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American Democracy is Far More Fragile Than You Think: Six Ways the Democrats Could Steal the Election - Revolver
American Democracy is Far More Fragile Than You Think: Six Ways the Democrats Could Steal the Election
Much discussion has been had about mail-in voting, and the elevated amounts of election fraud it enables. But Republicans are kidding themselves if they think dubious mail-in votes are the only shady way this election could be lost in November. Like all electoral systems, America’s democracy is not flawless. It only continues to exist because throughout the country’s history most actors have operated on good faith and have kept institutions going rather than undermining them. But in their frenzy to destroy Donald Trump and everything he represents, the left no longer cares about sustaining norms or institutions. Instead, in 2020, they will exploit every loophole and weak point in the constitutional order to achieve victory. Here are some of those vulnerabilities, plus other fringe situations that could throw the election into total chaos.
1. Congress can refuse to certify the results.
When the Electoral College casts its votes for president, the process isn’t automatic. Instead, the U.S. Congress must certify the results in joint session. The U.S. Code is extremely detailed about the precise process for tallying up electoral votes. And that is exactly the problem. The process looks like this:
The language is dense, but the ramifications are clear: There are countless ways for a hostile Congress to interfere with the results of the election. Even if Democrats only manage to hold the House, they can gum up the process with objections. The House can then vote to sustain the objections, slowing the process down and muddying up the legitimacy of the outcome. But the most dangerous option is the most direct: If Democrats also take control of the Senate in November, they can simply refuse to certify any result that doesn’t satisfy the party. Alternatively, they could be even more aggressive and certify an alternative electoral college result based on disputed vote totals.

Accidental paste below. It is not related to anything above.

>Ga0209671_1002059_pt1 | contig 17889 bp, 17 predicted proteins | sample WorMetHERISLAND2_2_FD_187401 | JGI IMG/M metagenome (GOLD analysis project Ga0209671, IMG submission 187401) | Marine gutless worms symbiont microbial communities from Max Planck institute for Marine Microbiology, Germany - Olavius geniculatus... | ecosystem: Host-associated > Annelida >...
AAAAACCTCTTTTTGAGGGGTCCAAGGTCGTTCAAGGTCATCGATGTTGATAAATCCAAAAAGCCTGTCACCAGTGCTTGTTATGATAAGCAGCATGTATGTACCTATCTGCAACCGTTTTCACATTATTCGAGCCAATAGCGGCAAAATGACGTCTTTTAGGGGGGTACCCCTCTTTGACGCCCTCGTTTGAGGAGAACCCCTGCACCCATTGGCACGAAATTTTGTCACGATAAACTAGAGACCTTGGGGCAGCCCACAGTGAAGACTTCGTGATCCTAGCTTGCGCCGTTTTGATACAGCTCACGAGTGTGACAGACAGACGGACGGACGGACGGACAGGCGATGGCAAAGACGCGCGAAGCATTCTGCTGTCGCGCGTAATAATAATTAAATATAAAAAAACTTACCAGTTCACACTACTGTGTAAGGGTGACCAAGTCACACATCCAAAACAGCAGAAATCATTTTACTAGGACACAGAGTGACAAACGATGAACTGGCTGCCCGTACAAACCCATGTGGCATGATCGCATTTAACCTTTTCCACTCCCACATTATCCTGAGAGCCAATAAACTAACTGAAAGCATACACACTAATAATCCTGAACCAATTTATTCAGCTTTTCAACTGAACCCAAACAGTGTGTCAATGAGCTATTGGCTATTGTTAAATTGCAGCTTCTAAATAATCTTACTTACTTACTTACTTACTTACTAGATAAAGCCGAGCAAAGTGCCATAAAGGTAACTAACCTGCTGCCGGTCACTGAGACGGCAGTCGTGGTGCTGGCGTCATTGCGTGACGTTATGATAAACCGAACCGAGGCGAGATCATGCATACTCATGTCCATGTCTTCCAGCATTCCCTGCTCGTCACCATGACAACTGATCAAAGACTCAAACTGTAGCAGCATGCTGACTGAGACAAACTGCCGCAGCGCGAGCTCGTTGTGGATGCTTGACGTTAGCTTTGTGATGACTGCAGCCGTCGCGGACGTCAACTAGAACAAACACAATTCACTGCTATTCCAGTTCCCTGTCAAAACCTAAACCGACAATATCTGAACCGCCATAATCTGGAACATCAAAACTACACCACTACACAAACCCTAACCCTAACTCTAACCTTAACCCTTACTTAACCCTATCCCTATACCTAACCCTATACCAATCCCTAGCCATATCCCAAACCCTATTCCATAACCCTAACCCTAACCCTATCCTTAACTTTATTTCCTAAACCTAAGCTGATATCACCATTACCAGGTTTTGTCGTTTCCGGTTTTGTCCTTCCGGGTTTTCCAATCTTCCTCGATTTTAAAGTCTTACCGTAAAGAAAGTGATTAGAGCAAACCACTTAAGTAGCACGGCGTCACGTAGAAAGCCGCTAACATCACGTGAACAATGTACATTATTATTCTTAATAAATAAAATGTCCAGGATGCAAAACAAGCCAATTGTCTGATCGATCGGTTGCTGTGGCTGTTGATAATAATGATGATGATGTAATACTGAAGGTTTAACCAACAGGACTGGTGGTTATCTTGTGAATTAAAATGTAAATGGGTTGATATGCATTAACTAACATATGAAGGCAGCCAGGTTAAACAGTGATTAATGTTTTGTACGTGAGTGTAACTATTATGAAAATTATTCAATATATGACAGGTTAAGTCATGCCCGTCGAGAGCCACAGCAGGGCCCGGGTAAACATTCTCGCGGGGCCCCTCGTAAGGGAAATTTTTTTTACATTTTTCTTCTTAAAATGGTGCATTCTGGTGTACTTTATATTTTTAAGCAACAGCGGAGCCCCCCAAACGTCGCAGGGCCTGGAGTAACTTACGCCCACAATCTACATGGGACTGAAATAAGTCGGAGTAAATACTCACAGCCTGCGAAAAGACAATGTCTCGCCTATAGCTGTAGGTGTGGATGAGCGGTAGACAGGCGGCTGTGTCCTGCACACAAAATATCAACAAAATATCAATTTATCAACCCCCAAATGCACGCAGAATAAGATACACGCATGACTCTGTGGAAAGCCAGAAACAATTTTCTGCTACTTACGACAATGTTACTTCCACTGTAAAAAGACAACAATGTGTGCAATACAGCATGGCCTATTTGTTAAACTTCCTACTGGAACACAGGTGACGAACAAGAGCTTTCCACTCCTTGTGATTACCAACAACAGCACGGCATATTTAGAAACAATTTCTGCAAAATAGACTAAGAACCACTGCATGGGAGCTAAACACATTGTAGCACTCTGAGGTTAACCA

What happens then? Nothing less than a full constitutional crisis. The crisis would immediately go to the Supreme Court, but that would already be a victory for the perpetrators, since there would always be at least a slight chance of the Court siding with them. And if the Court rules against Democrats, it’s entirely possible that the Congress still refuses to submit, perhaps using the presence of a newly-arrived Justice Amy Coney Barrett as an excuse. At that point, Democrats could end up relying on the military to side with them…a possibility that they are definitely preparing for.
2. Competing electors
The law above directly alludes to another possibility that could turn the 2020 election on its head: A contested state may have both its Republican and Democratic electors claim victory, and try to submit their electoral votes in January.
Imagine, for example, that Michigan ends up as close as it was in 2016, when Trump won by barely ten thousand votes. This time around, Democrats have primed themselves to sharply contest any such outcome as the work of Russian interference or “voter suppression” via the postal service. Michigan now has an ardently Democratic governor in Gretchen Whitmer as well as a far-left secretary of state in Jocelyn Benson (who once worked for both the Southern Poverty Law Center and the NAACP Legal Defense Fund).
So, what happens if Trump narrowly wins in Michigan again, but Whitmer declares the result illegitimate? Michigan’s four-member board of canvassers, with two members from each party, may fail to certify an outcome. Whitmer and Benson could block the state from sending any electors to Washington, or even declare Biden’s electors be the state’s real choice. Michigan’s legislature is controlled by Republicans, though. They could fight back by convening and voting to endorse Trump’s slate of electors. If that happens, both slates of electors could submit their votes to Congress, demanding to be recognized as the “true” choice of Michigan.
What happens then? Nobody knows! A Roll Call analysis from June called the relevant 1887 law “almost unintelligible.” One theory is that Congress would have to accept the slate of electors endorsed by Governor Whitmer. Another interpretation argues that neither slate of electors would be counted. Once again the outcome is a huge mess, forcing all parties to resort to the Supreme Court.